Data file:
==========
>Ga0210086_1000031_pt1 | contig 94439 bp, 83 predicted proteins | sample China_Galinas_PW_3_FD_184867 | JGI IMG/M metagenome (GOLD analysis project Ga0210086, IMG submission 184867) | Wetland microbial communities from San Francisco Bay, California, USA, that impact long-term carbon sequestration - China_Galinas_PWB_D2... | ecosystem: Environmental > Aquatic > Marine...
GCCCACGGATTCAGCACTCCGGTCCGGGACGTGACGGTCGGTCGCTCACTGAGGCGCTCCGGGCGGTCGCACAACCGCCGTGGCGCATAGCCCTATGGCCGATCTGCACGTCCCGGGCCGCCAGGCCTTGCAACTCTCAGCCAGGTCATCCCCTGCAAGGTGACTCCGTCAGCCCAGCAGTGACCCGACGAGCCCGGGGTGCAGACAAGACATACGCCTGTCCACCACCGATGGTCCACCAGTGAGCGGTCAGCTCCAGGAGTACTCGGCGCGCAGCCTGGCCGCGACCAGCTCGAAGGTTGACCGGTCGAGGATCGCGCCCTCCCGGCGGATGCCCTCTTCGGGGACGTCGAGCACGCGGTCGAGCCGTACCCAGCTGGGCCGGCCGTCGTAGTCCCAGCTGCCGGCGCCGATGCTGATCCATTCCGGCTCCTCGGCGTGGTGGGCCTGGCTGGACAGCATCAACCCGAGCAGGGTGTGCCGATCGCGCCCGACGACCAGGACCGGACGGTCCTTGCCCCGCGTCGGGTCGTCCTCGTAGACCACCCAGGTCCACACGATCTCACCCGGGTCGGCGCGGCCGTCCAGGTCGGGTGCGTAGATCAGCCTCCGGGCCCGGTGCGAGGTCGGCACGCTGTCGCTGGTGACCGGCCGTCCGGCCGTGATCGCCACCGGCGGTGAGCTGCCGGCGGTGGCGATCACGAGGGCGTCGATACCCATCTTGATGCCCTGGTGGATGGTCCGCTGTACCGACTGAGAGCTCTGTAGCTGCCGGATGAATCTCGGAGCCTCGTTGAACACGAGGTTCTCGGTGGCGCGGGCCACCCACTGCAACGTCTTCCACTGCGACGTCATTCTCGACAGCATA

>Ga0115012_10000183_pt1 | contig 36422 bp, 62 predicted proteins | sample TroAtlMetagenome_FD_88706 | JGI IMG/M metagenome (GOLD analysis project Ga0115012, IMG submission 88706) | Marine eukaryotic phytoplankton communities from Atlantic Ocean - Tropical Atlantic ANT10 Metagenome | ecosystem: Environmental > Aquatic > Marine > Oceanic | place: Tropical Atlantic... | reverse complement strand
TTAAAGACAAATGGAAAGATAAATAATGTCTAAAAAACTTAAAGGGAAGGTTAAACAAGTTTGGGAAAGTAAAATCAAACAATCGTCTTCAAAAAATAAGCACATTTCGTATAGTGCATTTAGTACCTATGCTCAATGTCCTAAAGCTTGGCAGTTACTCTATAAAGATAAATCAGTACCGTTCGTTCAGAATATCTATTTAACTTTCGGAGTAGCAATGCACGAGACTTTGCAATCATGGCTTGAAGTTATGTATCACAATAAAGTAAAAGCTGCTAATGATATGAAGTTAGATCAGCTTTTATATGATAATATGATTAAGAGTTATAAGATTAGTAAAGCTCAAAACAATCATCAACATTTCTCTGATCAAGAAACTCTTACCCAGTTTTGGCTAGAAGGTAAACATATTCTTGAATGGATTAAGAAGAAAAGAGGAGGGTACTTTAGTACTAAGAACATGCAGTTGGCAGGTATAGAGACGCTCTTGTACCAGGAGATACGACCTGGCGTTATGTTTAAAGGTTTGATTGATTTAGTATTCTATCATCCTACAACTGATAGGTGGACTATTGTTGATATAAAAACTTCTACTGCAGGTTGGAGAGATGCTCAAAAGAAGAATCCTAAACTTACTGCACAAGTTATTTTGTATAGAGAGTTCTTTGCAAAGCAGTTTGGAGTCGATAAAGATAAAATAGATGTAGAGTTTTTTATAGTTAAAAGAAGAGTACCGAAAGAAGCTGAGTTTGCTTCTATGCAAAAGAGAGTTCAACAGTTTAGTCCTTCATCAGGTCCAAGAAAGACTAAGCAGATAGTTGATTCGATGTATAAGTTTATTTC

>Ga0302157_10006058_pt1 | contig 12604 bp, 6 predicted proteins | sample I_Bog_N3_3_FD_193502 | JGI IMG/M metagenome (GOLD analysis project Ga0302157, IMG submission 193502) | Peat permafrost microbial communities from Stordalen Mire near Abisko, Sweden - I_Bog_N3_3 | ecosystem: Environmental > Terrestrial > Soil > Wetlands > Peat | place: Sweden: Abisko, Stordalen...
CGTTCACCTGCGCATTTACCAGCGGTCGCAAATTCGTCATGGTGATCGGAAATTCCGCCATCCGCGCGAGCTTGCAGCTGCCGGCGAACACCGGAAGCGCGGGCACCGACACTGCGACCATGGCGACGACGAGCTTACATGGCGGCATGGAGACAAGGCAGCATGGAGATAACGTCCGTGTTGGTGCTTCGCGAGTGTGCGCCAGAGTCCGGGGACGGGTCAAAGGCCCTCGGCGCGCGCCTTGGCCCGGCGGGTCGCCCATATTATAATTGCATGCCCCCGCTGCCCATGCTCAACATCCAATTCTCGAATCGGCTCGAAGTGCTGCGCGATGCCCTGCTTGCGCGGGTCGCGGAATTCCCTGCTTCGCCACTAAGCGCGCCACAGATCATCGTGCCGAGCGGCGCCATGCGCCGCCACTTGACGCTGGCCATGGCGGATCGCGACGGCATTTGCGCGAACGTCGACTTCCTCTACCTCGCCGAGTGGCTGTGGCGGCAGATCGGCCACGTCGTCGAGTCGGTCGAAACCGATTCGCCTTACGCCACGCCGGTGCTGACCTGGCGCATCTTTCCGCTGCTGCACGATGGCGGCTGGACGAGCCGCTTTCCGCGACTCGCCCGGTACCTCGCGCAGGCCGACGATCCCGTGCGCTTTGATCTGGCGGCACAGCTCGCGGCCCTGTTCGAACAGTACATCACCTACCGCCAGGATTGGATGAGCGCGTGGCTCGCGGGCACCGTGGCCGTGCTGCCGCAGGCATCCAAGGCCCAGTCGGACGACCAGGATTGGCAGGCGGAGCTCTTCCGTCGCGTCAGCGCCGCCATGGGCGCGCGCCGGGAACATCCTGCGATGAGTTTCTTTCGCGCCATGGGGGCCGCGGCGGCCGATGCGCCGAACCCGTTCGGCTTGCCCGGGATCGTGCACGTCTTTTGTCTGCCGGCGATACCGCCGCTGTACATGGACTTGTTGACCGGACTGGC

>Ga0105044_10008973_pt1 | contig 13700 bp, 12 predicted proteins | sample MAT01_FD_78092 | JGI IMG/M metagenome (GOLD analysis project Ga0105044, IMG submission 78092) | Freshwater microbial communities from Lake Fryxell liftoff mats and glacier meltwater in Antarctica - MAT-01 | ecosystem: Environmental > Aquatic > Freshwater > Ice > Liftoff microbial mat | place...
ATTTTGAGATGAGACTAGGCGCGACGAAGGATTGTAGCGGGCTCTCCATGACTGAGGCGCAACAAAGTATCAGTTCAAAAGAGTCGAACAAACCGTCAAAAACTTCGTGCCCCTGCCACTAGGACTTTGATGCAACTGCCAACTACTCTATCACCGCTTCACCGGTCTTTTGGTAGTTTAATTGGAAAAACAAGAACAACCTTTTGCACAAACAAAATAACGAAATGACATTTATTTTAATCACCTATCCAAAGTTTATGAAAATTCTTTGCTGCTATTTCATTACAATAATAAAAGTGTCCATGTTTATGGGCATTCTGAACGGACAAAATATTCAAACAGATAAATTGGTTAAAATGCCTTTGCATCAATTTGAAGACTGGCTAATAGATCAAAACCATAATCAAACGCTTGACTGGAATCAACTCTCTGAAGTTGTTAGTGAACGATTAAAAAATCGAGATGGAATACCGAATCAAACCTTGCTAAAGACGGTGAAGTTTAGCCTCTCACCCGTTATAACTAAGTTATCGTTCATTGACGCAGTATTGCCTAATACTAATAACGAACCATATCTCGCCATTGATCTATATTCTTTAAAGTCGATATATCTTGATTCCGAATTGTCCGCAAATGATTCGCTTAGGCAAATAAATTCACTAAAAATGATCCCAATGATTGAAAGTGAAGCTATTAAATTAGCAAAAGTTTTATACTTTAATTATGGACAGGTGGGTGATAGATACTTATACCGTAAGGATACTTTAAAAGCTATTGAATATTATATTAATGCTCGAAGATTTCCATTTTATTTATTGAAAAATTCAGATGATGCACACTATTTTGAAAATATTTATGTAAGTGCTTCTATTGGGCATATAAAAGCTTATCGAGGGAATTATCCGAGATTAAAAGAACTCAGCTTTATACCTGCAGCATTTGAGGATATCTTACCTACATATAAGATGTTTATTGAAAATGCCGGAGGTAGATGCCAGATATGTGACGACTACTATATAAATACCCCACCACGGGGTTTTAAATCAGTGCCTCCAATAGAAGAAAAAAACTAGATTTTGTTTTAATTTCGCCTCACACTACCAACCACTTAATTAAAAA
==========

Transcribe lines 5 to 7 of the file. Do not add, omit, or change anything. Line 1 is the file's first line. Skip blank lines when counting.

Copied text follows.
>Ga0302157_10006058_pt1 | contig 12604 bp, 6 predicted proteins | sample I_Bog_N3_3_FD_193502 | JGI IMG/M metagenome (GOLD analysis project Ga0302157, IMG submission 193502) | Peat permafrost microbial communities from Stordalen Mire near Abisko, Sweden - I_Bog_N3_3 | ecosystem: Environmental > Terrestrial > Soil > Wetlands > Peat | place: Sweden: Abisko, Stordalen...
CGTTCACCTGCGCATTTACCAGCGGTCGCAAATTCGTCATGGTGATCGGAAATTCCGCCATCCGCGCGAGCTTGCAGCTGCCGGCGAACACCGGAAGCGCGGGCACCGACACTGCGACCATGGCGACGACGAGCTTACATGGCGGCATGGAGACAAGGCAGCATGGAGATAACGTCCGTGTTGGTGCTTCGCGAGTGTGCGCCAGAGTCCGGGGACGGGTCAAAGGCCCTCGGCGCGCGCCTTGGCCCGGCGGGTCGCCCATATTATAATTGCATGCCCCCGCTGCCCATGCTCAACATCCAATTCTCGAATCGGCTCGAAGTGCTGCGCGATGCCCTGCTTGCGCGGGTCGCGGAATTCCCTGCTTCGCCACTAAGCGCGCCACAGATCATCGTGCCGAGCGGCGCCATGCGCCGCCACTTGACGCTGGCCATGGCGGATCGCGACGGCATTTGCGCGAACGTCGACTTCCTCTACCTCGCCGAGTGGCTGTGGCGGCAGATCGGCCACGTCGTCGAGTCGGTCGAAACCGATTCGCCTTACGCCACGCCGGTGCTGACCTGGCGCATCTTTCCGCTGCTGCACGATGGCGGCTGGACGAGCCGCTTTCCGCGACTCGCCCGGTACCTCGCGCAGGCCGACGATCCCGTGCGCTTTGATCTGGCGGCACAGCTCGCGGCCCTGTTCGAACAGTACATCACCTACCGCCAGGATTGGATGAGCGCGTGGCTCGCGGGCACCGTGGCCGTGCTGCCGCAGGCATCCAAGGCCCAGTCGGACGACCAGGATTGGCAGGCGGAGCTCTTCCGTCGCGTCAGCGCCGCCATGGGCGCGCGCCGGGAACATCCTGCGATGAGTTTCTTTCGCGCCATGGGGGCCGCGGCGGCCGATGCGCCGAACCCGTTCGGCTTGCCCGGGATCGTGCACGTCTTTTGTCTGCCGGCGATACCGCCGCTGTACATGGACTTGTTGACCGGACTGGC

>Ga0105044_10008973_pt1 | contig 13700 bp, 12 predicted proteins | sample MAT01_FD_78092 | JGI IMG/M metagenome (GOLD analysis project Ga0105044, IMG submission 78092) | Freshwater microbial communities from Lake Fryxell liftoff mats and glacier meltwater in Antarctica - MAT-01 | ecosystem: Environmental > Aquatic > Freshwater > Ice > Liftoff microbial mat | place...